If you follow my blog, or connect with me on Twitter, you’ll know that we are in the middle of the 20% Project MOOC. This course has been amazing thus far, and this past week the members of the course have been presenting their very own “20%” or “Genius Hour” project proposals. We wanted to model for our students what it was like to do an inquiry-driven project — and learn from it at the same time. There have been some great proposal put up already that you can see here.
I thought long and hard about my project. First, I wanted to learn Ruby on Rails…then I wanted to make a WordPress site from scratch…then I wanted to create a course on eBooks…finally, something hit me. Instead of thinking about “cool things” I wanted to do, I should focus on problems I see every day that need solving.
We are currently in the second year of our 1:1 laptop initiative at my school. Year 1 went extremely well, but one of the ways we wanted to improve during Year 2 was getting laptop bags the students would actually wear (and still be protective). For our middle school students we let them pick the color of the bag, but for our high school students we have been looking at other options including a back-pack option. Most of the backpacks that were protective were also poorly designed in terms of what a high school student would want to wear. I openly said to my colleague the other day: ‘Why can’t they make bags these kids would actually use!”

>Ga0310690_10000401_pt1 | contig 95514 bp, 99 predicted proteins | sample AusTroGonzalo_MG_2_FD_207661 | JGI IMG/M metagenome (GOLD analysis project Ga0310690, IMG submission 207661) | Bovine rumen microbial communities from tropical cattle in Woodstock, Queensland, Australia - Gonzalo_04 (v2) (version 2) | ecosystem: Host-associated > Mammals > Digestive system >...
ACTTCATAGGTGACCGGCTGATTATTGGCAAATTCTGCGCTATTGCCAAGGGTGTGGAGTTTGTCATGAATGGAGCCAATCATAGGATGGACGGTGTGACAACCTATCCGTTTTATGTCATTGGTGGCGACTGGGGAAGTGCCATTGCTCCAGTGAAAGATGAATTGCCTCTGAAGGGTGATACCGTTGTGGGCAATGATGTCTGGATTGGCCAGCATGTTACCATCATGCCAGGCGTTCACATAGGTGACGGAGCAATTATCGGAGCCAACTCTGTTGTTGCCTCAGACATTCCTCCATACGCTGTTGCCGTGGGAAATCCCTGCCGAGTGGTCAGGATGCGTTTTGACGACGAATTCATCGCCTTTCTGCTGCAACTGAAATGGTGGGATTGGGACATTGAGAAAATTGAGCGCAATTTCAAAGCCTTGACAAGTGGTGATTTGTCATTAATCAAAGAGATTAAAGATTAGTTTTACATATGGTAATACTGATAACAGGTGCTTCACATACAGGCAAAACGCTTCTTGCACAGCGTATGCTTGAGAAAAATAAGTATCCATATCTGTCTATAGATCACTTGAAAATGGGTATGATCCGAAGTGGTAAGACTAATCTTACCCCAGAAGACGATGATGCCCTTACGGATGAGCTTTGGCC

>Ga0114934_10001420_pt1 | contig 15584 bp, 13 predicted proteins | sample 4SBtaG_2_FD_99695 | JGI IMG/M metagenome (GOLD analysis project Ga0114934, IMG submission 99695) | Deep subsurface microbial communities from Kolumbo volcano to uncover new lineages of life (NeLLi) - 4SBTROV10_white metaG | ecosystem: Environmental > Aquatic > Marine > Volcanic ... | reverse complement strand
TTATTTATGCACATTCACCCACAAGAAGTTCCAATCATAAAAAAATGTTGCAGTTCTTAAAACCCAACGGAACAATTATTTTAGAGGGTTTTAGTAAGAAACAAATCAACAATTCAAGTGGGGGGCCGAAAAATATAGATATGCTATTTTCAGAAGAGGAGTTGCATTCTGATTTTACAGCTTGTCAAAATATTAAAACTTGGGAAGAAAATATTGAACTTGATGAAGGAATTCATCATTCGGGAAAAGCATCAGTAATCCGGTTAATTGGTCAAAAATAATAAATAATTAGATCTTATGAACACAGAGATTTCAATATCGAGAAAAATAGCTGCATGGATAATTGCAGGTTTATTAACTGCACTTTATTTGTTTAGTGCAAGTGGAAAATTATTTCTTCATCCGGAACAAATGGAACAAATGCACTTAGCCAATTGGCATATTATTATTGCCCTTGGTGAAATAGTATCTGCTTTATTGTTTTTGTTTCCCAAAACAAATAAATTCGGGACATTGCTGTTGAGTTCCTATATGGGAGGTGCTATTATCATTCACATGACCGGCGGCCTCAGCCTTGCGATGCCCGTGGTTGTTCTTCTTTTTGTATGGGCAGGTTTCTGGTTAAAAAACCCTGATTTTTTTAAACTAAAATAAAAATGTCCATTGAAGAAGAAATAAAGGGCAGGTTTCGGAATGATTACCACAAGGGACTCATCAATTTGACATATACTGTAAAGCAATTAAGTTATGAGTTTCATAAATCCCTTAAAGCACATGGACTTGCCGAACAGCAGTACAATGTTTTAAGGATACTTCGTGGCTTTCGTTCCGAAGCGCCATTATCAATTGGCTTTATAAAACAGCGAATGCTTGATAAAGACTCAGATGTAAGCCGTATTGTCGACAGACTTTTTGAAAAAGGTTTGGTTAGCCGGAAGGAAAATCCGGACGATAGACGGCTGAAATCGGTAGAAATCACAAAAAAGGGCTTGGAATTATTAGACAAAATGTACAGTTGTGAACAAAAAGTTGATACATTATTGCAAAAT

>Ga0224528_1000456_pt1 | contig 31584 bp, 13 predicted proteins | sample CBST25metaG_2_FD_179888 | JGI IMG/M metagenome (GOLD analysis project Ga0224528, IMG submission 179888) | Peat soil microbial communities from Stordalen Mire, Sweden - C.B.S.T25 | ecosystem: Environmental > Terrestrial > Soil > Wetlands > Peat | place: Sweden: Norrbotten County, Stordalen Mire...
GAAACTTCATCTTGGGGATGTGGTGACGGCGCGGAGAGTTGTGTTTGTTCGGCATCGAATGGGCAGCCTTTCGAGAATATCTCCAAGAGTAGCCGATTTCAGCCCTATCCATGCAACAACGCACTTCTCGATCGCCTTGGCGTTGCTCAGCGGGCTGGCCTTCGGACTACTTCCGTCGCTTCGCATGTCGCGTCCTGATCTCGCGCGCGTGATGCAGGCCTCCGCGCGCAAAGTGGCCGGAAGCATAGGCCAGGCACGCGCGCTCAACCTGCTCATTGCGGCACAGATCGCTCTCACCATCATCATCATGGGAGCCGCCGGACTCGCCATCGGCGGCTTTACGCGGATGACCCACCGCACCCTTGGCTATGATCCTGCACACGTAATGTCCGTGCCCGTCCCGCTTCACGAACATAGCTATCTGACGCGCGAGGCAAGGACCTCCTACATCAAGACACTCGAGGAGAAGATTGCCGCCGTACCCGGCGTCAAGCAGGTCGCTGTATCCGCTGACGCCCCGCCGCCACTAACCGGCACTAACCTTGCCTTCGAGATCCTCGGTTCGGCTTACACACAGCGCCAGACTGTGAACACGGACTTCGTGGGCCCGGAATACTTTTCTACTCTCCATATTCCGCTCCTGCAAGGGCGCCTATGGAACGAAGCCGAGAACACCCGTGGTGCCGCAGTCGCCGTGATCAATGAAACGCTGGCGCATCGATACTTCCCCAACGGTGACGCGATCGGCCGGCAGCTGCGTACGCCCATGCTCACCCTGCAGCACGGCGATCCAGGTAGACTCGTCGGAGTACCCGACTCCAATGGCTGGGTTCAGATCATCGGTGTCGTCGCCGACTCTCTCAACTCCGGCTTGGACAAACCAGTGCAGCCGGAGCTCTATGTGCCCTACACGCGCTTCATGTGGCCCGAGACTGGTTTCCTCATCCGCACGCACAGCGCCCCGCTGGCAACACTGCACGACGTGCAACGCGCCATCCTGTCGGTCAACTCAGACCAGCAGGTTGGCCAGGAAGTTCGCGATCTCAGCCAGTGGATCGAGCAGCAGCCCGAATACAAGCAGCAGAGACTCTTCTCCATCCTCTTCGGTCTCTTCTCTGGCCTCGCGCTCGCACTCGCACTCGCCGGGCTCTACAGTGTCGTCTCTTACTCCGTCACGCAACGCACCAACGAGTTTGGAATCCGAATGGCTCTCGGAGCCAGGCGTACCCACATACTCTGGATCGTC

Later this week in a separate discussion, my thoughts turned to equity of technology in our schools. I’ve been blessed to work with a number of schools who have technology available. That technology give students so many new opportunities that they never had without the tech. Of course you still need strong content and instruction, and the biggest thing of all will always be relationships…but technology helps in providing access to these new experiences. I felt there needed to be a better way for students in low-socioeconomic areas to get access to tech.
Then the idea hit.
Schools and students who already have technology need a bag or pack that protects it but also looks good. By creating a “TOMS like” model – we could sell those bags to students/schools and half the money from the sale could go to a program that puts technology in the hands of students who desperately need it.
It seemed doable, and also something that solved two problems at once. It also reminded me of Robin Hood, which is where I got the name from. So this is what I’m setting out to research and learn about in the next few weeks. Are RobinPacks a product that could actually make a difference? Would this be a sustainable platform for providing funds for tech equity? I’m not sure yet. But I’ll let you know in a couple weeks when the project is finished.
For now, I’m excited to learn more about this, and talk to people who could make it a reality! If you are interested in helping me out – don’t hesitate to send me an email or reach out to me on Twitter! Thanks!
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